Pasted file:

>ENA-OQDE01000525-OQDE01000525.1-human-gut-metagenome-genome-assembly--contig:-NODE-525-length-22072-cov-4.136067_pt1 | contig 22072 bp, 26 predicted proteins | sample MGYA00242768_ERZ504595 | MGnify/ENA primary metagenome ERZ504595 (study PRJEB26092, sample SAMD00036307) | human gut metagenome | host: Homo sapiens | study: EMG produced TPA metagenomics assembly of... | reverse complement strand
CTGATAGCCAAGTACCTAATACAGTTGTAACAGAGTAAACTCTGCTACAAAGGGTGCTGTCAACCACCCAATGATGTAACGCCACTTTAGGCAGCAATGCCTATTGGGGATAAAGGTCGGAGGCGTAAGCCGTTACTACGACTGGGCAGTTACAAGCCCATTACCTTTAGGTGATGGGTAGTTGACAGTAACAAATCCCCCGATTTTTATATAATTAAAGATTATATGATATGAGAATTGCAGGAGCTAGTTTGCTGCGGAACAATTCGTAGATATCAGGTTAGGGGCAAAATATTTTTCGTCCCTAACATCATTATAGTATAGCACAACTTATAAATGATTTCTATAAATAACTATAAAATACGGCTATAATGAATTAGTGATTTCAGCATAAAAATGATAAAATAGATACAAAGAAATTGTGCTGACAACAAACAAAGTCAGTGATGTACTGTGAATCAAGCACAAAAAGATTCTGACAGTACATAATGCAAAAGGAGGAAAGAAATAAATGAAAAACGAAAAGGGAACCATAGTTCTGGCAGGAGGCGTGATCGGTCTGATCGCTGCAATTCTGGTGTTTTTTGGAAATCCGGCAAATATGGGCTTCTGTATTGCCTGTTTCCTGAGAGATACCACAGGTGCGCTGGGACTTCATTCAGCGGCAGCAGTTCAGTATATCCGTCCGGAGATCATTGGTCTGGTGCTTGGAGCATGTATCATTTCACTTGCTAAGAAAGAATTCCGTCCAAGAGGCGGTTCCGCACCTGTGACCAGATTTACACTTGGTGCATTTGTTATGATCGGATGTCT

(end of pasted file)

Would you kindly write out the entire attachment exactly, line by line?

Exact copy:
>ENA-OQDE01000525-OQDE01000525.1-human-gut-metagenome-genome-assembly--contig:-NODE-525-length-22072-cov-4.136067_pt1 | contig 22072 bp, 26 predicted proteins | sample MGYA00242768_ERZ504595 | MGnify/ENA primary metagenome ERZ504595 (study PRJEB26092, sample SAMD00036307) | human gut metagenome | host: Homo sapiens | study: EMG produced TPA metagenomics assembly of... | reverse complement strand
CTGATAGCCAAGTACCTAATACAGTTGTAACAGAGTAAACTCTGCTACAAAGGGTGCTGTCAACCACCCAATGATGTAACGCCACTTTAGGCAGCAATGCCTATTGGGGATAAAGGTCGGAGGCGTAAGCCGTTACTACGACTGGGCAGTTACAAGCCCATTACCTTTAGGTGATGGGTAGTTGACAGTAACAAATCCCCCGATTTTTATATAATTAAAGATTATATGATATGAGAATTGCAGGAGCTAGTTTGCTGCGGAACAATTCGTAGATATCAGGTTAGGGGCAAAATATTTTTCGTCCCTAACATCATTATAGTATAGCACAACTTATAAATGATTTCTATAAATAACTATAAAATACGGCTATAATGAATTAGTGATTTCAGCATAAAAATGATAAAATAGATACAAAGAAATTGTGCTGACAACAAACAAAGTCAGTGATGTACTGTGAATCAAGCACAAAAAGATTCTGACAGTACATAATGCAAAAGGAGGAAAGAAATAAATGAAAAACGAAAAGGGAACCATAGTTCTGGCAGGAGGCGTGATCGGTCTGATCGCTGCAATTCTGGTGTTTTTTGGAAATCCGGCAAATATGGGCTTCTGTATTGCCTGTTTCCTGAGAGATACCACAGGTGCGCTGGGACTTCATTCAGCGGCAGCAGTTCAGTATATCCGTCCGGAGATCATTGGTCTGGTGCTTGGAGCATGTATCATTTCACTTGCTAAGAAAGAATTCCGTCCAAGAGGCGGTTCCGCACCTGTGACCAGATTTACACTTGGTGCATTTGTTATGATCGGATGTCT